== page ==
It has now been three years since then and as I continue to save and continue to resist large purchases my savings grow each day. With this large savings and only mortgage debt I have been able to say I was not willing to do any extra work or take on anymore projects. I have had to endure a bit of a pay cut as I pushed back on extra work but this allowed me to focus on my blog, my writing and my photography building a nice side hustle.


#12

FU money to me means that having significant savings allows me to live my values and not put up with bad behaviour because I feel/fear I don’t have a choice.

Based on the above here are my FU money examples:

  • Told a Director at a company I used to work for that what he was asking me to do was unethical and refused. That. Felt. GOOOOOD.

  • Told HR I would not take the job they were asking (telling) me to take to fix their problem. Twice. The look on their faces was priceless. They were not used to getting that answer. I even got a “Who do you think you are?” Note to self: always be managing your career or others will do it for you.

  • Left a six-figure salary when I was faced with a breach of trust and respect that I couldn’t live with. I never said a word about why I left but the rumours I’ve heard have served as priceless entertainment. :joy:

  • Turned down two offers to go back to work in Corporate Canada, despite the fact that these would have been promotions. (They’re not promotions in my book if, as a leader, you’re expected to be “on call” 24/7. There’s not enough money in the world for me to accept that type of deal.)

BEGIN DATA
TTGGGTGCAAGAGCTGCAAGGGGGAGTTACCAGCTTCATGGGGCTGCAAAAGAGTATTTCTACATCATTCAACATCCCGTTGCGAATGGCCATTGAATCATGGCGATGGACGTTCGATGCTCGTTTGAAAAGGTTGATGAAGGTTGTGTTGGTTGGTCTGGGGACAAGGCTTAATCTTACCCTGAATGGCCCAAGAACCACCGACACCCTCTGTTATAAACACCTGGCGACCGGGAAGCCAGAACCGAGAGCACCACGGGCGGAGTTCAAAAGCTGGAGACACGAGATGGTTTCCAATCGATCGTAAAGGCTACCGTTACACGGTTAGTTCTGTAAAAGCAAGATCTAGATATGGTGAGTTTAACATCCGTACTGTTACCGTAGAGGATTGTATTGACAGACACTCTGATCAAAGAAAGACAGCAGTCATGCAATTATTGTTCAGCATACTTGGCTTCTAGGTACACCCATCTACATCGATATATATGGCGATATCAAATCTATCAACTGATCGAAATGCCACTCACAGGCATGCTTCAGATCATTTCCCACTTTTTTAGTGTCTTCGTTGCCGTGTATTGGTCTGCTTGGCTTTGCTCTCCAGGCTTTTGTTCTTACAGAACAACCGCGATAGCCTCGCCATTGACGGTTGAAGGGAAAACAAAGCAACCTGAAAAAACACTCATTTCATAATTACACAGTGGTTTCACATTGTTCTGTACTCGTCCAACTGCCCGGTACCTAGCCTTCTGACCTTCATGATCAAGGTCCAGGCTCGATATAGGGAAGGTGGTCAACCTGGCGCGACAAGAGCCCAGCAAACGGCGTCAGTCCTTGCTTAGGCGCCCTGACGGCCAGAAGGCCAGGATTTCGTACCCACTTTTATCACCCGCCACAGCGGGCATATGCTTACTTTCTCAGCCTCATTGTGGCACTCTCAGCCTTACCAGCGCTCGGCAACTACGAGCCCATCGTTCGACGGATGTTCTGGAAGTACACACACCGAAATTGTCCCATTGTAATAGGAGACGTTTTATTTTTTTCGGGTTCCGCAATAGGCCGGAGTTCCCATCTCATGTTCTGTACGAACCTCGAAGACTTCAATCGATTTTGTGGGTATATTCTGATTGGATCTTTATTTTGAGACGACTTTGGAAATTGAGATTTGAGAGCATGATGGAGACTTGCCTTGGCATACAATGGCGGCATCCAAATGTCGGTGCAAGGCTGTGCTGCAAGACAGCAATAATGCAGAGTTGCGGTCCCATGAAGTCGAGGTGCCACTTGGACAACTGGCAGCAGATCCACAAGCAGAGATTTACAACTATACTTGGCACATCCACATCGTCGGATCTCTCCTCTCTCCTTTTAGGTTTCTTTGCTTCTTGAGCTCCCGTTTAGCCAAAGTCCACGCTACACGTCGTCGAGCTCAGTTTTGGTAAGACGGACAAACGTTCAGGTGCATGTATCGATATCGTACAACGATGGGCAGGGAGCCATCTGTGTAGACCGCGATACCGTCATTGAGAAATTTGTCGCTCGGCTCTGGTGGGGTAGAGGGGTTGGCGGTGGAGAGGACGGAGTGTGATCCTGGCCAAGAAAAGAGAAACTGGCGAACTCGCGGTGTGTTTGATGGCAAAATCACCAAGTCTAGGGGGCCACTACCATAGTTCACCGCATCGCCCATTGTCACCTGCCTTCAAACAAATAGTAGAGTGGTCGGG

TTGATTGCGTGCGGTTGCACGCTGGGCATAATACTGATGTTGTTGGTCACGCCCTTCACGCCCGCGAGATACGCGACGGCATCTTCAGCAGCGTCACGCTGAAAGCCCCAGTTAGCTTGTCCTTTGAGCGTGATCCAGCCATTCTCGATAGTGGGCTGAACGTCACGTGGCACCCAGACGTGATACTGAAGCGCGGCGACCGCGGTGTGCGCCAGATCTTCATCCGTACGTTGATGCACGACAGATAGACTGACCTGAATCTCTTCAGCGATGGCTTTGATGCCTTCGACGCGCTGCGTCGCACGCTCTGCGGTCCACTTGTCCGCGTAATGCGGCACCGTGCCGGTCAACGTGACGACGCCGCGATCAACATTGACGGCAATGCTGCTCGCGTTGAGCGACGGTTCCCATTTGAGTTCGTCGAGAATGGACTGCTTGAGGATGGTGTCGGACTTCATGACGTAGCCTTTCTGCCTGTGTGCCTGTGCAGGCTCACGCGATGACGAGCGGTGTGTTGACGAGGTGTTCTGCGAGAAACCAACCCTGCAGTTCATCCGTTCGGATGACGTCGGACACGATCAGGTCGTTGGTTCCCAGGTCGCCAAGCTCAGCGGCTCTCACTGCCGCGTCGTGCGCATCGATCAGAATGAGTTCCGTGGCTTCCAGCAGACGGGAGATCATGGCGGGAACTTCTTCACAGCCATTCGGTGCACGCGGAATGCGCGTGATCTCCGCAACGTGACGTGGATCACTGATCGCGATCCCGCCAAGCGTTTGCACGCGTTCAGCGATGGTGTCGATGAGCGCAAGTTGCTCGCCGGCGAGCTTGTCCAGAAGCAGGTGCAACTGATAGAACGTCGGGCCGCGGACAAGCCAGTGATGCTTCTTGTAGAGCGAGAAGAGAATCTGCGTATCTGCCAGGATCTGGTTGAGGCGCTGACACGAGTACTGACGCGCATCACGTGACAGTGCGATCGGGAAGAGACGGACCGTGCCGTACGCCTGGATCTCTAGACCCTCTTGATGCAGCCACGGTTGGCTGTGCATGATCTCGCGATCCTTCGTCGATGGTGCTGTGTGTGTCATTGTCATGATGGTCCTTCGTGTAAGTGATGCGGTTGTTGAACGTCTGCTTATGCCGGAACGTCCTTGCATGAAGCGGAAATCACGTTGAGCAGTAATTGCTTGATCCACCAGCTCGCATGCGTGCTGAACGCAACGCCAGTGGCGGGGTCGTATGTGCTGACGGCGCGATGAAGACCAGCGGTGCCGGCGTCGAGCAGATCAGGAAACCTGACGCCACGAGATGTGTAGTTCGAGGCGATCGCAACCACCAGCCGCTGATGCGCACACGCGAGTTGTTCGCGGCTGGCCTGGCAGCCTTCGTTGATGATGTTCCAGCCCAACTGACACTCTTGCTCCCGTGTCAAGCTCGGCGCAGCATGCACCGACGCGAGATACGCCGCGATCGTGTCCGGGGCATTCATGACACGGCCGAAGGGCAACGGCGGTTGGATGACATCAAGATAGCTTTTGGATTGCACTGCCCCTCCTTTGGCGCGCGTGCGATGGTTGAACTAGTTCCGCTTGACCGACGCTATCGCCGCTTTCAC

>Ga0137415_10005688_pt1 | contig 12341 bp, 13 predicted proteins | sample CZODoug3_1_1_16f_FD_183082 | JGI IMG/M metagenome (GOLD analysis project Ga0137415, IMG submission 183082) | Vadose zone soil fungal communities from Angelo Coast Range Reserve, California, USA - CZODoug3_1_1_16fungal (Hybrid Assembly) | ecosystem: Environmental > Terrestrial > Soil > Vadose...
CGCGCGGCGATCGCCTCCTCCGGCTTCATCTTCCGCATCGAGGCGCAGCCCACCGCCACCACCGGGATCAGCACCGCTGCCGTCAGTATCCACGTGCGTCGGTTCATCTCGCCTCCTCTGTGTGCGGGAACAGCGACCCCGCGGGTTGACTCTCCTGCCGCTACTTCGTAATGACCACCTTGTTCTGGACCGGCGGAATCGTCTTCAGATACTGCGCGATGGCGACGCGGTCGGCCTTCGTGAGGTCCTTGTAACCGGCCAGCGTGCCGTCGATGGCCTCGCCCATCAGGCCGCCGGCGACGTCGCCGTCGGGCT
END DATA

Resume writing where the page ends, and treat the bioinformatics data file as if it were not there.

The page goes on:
• I’ve fired clients who think they can negotiate down the price, or bully me by piling on additional demands, under the false assumption that I need the money. These are not people I want to work with. If they don’t see the value, I just move on and pity the next poor sap they’ll harass into submission.

  • We’ve walked away from a real estate ($500,000) and a vehicle negotiation ($22,000) when we felt pressured to accept a deal that was beyond our comfort zone. Real estate agents and car dealerships are not used to this behaviour, apparently. Especially when the gap is small. When we say “this is as high as we’ll go” we actually mean it!

Long story short: FU money helps alleviate loss aversion by making it feel like another, better deal is just around the corner. It’s the best antidote to loss aversion.


#13

Dayuuuum!


#14

Holy damn, you definitely know how to exercise your FU money. And I highlighted this particular point because I love your bolded last sentence. So true, but never heard it described quite as succinctly.


#15

Absolutely. What I didn’t mention is that on one of those occasions, the then President congratulated me for not accepting a placement stating “Good choice. I didn’t think it was a good fit.” Go figure.


#16

Interesting! Basically, that probably meant “Wow, you called our bluff. Well played.”


#17

So good F2P !
Thanks for sharing a badass story, definition and basically your guiding mission statement I would summarize